Authors: Casey K. Choong, Janet H. Ford, Allen W. Nyhuis, Rebecca L. Robinson, Sheena Aurora and James M. Martinez
Source: Neurology, 18 April 2017, Vol. 88, No. 16, Supplement P1, 181
Objective: To characterize demographics, clinical characteristics, and treatment patterns of patients with cluster headache (CH).
Background: CH is a rare trigeminal autonomic cephalalgia with limited treatment options. Patients suffer from extremely painful unilateral headache attacks and autonomic symptoms with bouts that are episodic or chronic in nature.
Design/Methods: This retrospective observational study analyzed claims data from the Truven Health Analytics MarketScan® Research Databases from 2009–2014. Two cohorts were compared: propensity-score (PS) matched CH and non-headache control patients. Eligible CH patients had ≥2 CH claims. All patients had continuous enrollment for ±12 months from date of first CH claim. Descriptive comparisons are presented.
Results: PS-matched patients were identified: 7589 CH and 30341 non-headache control patients. CH patients were mainly male (57.4%) and 73.1% ranged from 35–64 years old. Several comorbid conditions were significantly higher in CH patients: depressive disorders (19.8 vs 10.0), sleep disturbance (19.7 vs 9.1), anxiety disorders (19.2 vs. 8.7), and tobacco use disorders (12.8 vs. 5.3), with 2.6 greater odds of suicidal ideation (all p<0.0001). Odds of drug dependence was 3-fold greater among CH patients (OR=2.8 [95% CI 2.3–3.4, p<0.0001]). CH patients reported significantly higher use of prescription medications compared with control patients; 25% of CH patients had >12 unique prescription drug claims. Most commonly prescribed drug classes for treatment of CH included: opiate agonists (41%), corticosteroids (34%), 5HT1 agonists (32%), antidepressants (31%), NSAIDs (29%), anticonvulsants (28%), calcium channel blockers (27%), and benzodiazepines (22%). Observed treatment patterns 12-months post the index diagnostic claims for CH showed 30% of the CH cohort was prescribed recommended CH treatments.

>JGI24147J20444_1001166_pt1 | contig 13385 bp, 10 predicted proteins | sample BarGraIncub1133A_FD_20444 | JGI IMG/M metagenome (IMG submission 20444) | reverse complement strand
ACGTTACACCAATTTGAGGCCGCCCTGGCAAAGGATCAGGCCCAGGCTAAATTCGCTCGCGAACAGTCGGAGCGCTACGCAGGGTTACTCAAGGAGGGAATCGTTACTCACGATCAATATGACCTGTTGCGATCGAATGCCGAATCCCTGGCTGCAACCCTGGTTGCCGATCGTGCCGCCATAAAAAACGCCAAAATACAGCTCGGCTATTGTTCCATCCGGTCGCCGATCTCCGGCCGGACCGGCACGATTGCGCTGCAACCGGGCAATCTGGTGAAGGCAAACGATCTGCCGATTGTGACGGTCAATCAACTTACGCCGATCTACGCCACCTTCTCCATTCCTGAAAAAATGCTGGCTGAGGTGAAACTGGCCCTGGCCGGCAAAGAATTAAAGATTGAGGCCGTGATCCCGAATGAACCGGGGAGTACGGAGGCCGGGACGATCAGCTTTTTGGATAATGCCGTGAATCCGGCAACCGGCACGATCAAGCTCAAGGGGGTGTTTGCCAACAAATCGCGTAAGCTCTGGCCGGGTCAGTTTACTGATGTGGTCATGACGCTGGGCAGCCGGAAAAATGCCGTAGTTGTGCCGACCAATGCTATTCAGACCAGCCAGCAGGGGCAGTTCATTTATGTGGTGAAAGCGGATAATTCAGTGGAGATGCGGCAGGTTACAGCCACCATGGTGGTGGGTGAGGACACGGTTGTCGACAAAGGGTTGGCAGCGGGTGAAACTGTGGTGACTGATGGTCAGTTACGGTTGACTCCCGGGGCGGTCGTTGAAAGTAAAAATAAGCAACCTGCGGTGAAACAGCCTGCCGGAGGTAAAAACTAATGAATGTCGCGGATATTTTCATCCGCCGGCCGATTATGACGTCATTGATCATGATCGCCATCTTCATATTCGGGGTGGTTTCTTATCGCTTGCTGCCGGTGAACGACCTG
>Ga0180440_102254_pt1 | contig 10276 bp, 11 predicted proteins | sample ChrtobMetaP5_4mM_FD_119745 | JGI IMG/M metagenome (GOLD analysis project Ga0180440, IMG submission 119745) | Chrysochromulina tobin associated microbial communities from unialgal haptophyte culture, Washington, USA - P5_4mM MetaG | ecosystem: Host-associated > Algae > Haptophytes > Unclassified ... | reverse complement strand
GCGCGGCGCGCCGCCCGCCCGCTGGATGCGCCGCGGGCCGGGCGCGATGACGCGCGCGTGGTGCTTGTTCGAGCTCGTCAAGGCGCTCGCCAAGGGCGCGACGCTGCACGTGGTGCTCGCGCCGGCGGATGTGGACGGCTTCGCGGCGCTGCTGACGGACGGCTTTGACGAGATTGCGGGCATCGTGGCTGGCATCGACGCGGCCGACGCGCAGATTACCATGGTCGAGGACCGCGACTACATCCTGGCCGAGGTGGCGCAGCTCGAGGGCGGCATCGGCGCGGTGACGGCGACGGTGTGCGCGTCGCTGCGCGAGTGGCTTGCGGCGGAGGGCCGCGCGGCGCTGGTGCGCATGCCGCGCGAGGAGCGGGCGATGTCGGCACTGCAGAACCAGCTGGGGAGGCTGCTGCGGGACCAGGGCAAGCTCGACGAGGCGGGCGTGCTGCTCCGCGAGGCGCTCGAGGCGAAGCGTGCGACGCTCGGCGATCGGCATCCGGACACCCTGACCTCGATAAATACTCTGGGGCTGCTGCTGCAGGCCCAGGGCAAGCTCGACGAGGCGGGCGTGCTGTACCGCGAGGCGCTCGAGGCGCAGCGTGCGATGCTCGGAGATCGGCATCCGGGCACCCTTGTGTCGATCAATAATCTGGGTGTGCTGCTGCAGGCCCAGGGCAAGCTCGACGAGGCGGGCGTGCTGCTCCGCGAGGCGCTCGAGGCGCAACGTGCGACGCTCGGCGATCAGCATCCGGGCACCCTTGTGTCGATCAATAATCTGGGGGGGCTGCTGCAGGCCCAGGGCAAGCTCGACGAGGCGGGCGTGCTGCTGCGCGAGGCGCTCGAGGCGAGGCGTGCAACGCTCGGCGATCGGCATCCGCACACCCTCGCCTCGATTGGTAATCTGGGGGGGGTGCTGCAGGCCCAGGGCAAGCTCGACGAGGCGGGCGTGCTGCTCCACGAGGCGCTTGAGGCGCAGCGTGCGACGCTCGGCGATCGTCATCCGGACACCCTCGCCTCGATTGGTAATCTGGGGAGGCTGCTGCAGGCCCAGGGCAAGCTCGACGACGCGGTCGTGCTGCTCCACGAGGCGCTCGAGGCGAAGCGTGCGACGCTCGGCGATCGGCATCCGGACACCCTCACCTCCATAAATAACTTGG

Conclusions: The burden of CH is associated with significant co-morbidity including substance use disorders and suicidal ideation, as well as treatment patterns indicating low use of recognized CH treatments.
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